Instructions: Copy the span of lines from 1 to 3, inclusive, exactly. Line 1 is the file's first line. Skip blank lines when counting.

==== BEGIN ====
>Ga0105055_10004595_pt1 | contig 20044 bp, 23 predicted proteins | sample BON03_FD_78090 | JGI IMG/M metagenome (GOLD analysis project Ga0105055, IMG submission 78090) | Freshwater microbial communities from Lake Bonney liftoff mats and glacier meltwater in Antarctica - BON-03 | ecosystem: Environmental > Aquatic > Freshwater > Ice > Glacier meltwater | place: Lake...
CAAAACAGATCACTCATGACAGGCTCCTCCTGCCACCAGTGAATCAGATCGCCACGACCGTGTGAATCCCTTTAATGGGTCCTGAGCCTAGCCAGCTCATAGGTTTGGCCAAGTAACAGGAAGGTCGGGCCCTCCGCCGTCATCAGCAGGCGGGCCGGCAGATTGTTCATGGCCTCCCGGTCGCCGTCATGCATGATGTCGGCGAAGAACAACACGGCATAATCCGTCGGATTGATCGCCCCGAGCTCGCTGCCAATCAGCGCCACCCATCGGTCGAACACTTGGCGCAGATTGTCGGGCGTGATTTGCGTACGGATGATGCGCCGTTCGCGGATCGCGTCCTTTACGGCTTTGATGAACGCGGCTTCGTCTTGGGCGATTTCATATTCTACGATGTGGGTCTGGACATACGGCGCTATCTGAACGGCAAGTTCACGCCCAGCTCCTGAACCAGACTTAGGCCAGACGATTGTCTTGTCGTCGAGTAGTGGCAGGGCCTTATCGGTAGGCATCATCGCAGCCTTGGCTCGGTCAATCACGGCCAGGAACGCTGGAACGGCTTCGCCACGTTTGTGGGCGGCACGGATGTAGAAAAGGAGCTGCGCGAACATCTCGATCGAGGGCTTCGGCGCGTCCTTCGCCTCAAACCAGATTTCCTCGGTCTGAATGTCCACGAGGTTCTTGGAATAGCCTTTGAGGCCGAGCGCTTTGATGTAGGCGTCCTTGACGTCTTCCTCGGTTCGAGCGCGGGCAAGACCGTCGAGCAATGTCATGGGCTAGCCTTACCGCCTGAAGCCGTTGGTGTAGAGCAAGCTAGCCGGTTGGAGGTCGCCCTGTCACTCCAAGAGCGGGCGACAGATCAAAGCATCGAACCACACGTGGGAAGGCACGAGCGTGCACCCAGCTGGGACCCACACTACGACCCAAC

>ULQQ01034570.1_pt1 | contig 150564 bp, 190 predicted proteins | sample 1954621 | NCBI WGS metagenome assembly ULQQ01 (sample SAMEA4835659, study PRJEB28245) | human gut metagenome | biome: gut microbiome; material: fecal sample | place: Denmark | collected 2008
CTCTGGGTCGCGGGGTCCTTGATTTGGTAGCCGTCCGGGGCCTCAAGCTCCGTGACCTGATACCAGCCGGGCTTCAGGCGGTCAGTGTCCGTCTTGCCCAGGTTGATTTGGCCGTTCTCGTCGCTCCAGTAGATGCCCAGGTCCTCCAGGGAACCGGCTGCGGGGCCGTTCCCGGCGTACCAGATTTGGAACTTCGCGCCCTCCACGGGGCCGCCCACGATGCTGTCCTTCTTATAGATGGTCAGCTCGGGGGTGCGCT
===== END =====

>Ga0105055_10004595_pt1 | contig 20044 bp, 23 predicted proteins | sample BON03_FD_78090 | JGI IMG/M metagenome (GOLD analysis project Ga0105055, IMG submission 78090) | Freshwater microbial communities from Lake Bonney liftoff mats and glacier meltwater in Antarctica - BON-03 | ecosystem: Environmental > Aquatic > Freshwater > Ice > Glacier meltwater | place: Lake...
CAAAACAGATCACTCATGACAGGCTCCTCCTGCCACCAGTGAATCAGATCGCCACGACCGTGTGAATCCCTTTAATGGGTCCTGAGCCTAGCCAGCTCATAGGTTTGGCCAAGTAACAGGAAGGTCGGGCCCTCCGCCGTCATCAGCAGGCGGGCCGGCAGATTGTTCATGGCCTCCCGGTCGCCGTCATGCATGATGTCGGCGAAGAACAACACGGCATAATCCGTCGGATTGATCGCCCCGAGCTCGCTGCCAATCAGCGCCACCCATCGGTCGAACACTTGGCGCAGATTGTCGGGCGTGATTTGCGTACGGATGATGCGCCGTTCGCGGATCGCGTCCTTTACGGCTTTGATGAACGCGGCTTCGTCTTGGGCGATTTCATATTCTACGATGTGGGTCTGGACATACGGCGCTATCTGAACGGCAAGTTCACGCCCAGCTCCTGAACCAGACTTAGGCCAGACGATTGTCTTGTCGTCGAGTAGTGGCAGGGCCTTATCGGTAGGCATCATCGCAGCCTTGGCTCGGTCAATCACGGCCAGGAACGCTGGAACGGCTTCGCCACGTTTGTGGGCGGCACGGATGTAGAAAAGGAGCTGCGCGAACATCTCGATCGAGGGCTTCGGCGCGTCCTTCGCCTCAAACCAGATTTCCTCGGTCTGAATGTCCACGAGGTTCTTGGAATAGCCTTTGAGGCCGAGCGCTTTGATGTAGGCGTCCTTGACGTCTTCCTCGGTTCGAGCGCGGGCAAGACCGTCGAGCAATGTCATGGGCTAGCCTTACCGCCTGAAGCCGTTGGTGTAGAGCAAGCTAGCCGGTTGGAGGTCGCCCTGTCACTCCAAGAGCGGGCGACAGATCAAAGCATCGAACCACACGTGGGAAGGCACGAGCGTGCACCCAGCTGGGACCCACACTACGACCCAAC

>ULQQ01034570.1_pt1 | contig 150564 bp, 190 predicted proteins | sample 1954621 | NCBI WGS metagenome assembly ULQQ01 (sample SAMEA4835659, study PRJEB28245) | human gut metagenome | biome: gut microbiome; material: fecal sample | place: Denmark | collected 2008